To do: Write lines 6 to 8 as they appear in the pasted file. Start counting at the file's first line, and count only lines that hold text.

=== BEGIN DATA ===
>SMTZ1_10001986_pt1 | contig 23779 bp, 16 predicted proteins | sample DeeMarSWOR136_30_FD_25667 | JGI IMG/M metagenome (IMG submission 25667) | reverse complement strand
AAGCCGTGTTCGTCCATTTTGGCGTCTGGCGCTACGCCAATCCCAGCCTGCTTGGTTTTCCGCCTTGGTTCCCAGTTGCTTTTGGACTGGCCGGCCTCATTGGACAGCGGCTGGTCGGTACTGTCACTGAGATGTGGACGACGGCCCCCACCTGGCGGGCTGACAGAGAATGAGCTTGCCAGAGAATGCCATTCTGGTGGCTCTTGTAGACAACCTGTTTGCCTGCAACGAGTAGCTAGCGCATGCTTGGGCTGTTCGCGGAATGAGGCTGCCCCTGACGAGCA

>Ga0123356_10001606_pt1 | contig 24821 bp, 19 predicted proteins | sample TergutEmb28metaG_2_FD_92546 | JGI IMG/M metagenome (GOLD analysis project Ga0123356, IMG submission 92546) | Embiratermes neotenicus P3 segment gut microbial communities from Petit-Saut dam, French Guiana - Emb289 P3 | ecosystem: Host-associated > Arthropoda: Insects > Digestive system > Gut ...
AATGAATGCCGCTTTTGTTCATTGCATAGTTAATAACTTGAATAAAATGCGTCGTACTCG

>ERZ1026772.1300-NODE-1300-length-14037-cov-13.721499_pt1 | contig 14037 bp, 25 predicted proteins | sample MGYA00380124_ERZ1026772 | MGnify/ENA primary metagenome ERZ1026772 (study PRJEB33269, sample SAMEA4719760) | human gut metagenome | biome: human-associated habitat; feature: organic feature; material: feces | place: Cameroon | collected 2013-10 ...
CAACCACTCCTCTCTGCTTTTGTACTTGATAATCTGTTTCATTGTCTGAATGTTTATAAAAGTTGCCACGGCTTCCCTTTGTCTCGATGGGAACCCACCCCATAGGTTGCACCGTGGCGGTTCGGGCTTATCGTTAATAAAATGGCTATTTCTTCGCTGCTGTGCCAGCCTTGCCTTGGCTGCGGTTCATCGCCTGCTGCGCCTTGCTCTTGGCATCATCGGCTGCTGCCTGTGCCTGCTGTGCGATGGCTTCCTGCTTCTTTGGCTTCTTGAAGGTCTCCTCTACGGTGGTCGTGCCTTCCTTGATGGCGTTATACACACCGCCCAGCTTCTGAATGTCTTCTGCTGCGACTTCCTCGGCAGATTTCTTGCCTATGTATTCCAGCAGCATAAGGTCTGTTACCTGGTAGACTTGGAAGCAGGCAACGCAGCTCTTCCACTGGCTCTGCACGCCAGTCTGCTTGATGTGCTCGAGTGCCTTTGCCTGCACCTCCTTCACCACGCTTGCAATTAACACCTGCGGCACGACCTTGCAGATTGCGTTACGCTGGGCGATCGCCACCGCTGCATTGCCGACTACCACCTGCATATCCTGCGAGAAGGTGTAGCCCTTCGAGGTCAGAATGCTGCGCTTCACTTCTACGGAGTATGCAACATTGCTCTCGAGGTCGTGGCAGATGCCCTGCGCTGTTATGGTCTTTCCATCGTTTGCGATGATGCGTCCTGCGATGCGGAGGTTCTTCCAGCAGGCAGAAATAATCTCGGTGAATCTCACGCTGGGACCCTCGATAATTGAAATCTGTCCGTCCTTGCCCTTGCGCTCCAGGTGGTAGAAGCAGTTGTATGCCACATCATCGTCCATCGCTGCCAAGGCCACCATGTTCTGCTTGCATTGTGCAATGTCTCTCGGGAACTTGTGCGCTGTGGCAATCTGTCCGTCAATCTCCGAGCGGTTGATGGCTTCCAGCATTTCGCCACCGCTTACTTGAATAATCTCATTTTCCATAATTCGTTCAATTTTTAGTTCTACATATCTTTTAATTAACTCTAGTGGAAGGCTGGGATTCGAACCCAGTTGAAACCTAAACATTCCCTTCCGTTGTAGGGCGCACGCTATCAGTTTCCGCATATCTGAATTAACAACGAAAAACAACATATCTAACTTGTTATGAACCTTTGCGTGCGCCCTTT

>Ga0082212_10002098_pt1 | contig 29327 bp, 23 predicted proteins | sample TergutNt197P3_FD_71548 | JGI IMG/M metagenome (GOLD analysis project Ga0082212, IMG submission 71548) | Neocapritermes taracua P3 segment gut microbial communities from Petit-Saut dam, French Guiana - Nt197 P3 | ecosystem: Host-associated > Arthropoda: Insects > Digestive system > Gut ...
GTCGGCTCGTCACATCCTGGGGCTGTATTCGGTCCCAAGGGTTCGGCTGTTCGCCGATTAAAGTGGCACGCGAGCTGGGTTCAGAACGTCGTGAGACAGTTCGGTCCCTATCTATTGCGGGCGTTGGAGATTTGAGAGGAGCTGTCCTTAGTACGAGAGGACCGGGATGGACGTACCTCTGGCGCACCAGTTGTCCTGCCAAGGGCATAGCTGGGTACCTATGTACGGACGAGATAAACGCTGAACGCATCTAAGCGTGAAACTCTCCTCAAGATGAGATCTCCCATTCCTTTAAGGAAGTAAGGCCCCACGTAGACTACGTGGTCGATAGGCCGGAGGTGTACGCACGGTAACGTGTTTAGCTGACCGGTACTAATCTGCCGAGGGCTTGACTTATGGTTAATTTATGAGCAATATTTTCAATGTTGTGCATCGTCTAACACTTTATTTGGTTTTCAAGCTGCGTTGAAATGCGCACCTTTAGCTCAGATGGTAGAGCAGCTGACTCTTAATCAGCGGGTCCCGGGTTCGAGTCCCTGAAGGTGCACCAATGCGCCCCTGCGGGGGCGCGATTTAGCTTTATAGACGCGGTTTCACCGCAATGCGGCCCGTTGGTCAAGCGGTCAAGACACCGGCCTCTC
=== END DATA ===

CAACCACTCCTCTCTGCTTTTGTACTTGATAATCTGTTTCATTGTCTGAATGTTTATAAAAGTTGCCACGGCTTCCCTTTGTCTCGATGGGAACCCACCCCATAGGTTGCACCGTGGCGGTTCGGGCTTATCGTTAATAAAATGGCTATTTCTTCGCTGCTGTGCCAGCCTTGCCTTGGCTGCGGTTCATCGCCTGCTGCGCCTTGCTCTTGGCATCATCGGCTGCTGCCTGTGCCTGCTGTGCGATGGCTTCCTGCTTCTTTGGCTTCTTGAAGGTCTCCTCTACGGTGGTCGTGCCTTCCTTGATGGCGTTATACACACCGCCCAGCTTCTGAATGTCTTCTGCTGCGACTTCCTCGGCAGATTTCTTGCCTATGTATTCCAGCAGCATAAGGTCTGTTACCTGGTAGACTTGGAAGCAGGCAACGCAGCTCTTCCACTGGCTCTGCACGCCAGTCTGCTTGATGTGCTCGAGTGCCTTTGCCTGCACCTCCTTCACCACGCTTGCAATTAACACCTGCGGCACGACCTTGCAGATTGCGTTACGCTGGGCGATCGCCACCGCTGCATTGCCGACTACCACCTGCATATCCTGCGAGAAGGTGTAGCCCTTCGAGGTCAGAATGCTGCGCTTCACTTCTACGGAGTATGCAACATTGCTCTCGAGGTCGTGGCAGATGCCCTGCGCTGTTATGGTCTTTCCATCGTTTGCGATGATGCGTCCTGCGATGCGGAGGTTCTTCCAGCAGGCAGAAATAATCTCGGTGAATCTCACGCTGGGACCCTCGATAATTGAAATCTGTCCGTCCTTGCCCTTGCGCTCCAGGTGGTAGAAGCAGTTGTATGCCACATCATCGTCCATCGCTGCCAAGGCCACCATGTTCTGCTTGCATTGTGCAATGTCTCTCGGGAACTTGTGCGCTGTGGCAATCTGTCCGTCAATCTCCGAGCGGTTGATGGCTTCCAGCATTTCGCCACCGCTTACTTGAATAATCTCATTTTCCATAATTCGTTCAATTTTTAGTTCTACATATCTTTTAATTAACTCTAGTGGAAGGCTGGGATTCGAACCCAGTTGAAACCTAAACATTCCCTTCCGTTGTAGGGCGCACGCTATCAGTTTCCGCATATCTGAATTAACAACGAAAAACAACATATCTAACTTGTTATGAACCTTTGCGTGCGCCCTTT

>Ga0082212_10002098_pt1 | contig 29327 bp, 23 predicted proteins | sample TergutNt197P3_FD_71548 | JGI IMG/M metagenome (GOLD analysis project Ga0082212, IMG submission 71548) | Neocapritermes taracua P3 segment gut microbial communities from Petit-Saut dam, French Guiana - Nt197 P3 | ecosystem: Host-associated > Arthropoda: Insects > Digestive system > Gut ...
GTCGGCTCGTCACATCCTGGGGCTGTATTCGGTCCCAAGGGTTCGGCTGTTCGCCGATTAAAGTGGCACGCGAGCTGGGTTCAGAACGTCGTGAGACAGTTCGGTCCCTATCTATTGCGGGCGTTGGAGATTTGAGAGGAGCTGTCCTTAGTACGAGAGGACCGGGATGGACGTACCTCTGGCGCACCAGTTGTCCTGCCAAGGGCATAGCTGGGTACCTATGTACGGACGAGATAAACGCTGAACGCATCTAAGCGTGAAACTCTCCTCAAGATGAGATCTCCCATTCCTTTAAGGAAGTAAGGCCCCACGTAGACTACGTGGTCGATAGGCCGGAGGTGTACGCACGGTAACGTGTTTAGCTGACCGGTACTAATCTGCCGAGGGCTTGACTTATGGTTAATTTATGAGCAATATTTTCAATGTTGTGCATCGTCTAACACTTTATTTGGTTTTCAAGCTGCGTTGAAATGCGCACCTTTAGCTCAGATGGTAGAGCAGCTGACTCTTAATCAGCGGGTCCCGGGTTCGAGTCCCTGAAGGTGCACCAATGCGCCCCTGCGGGGGCGCGATTTAGCTTTATAGACGCGGTTTCACCGCAATGCGGCCCGTTGGTCAAGCGGTCAAGACACCGGCCTCTC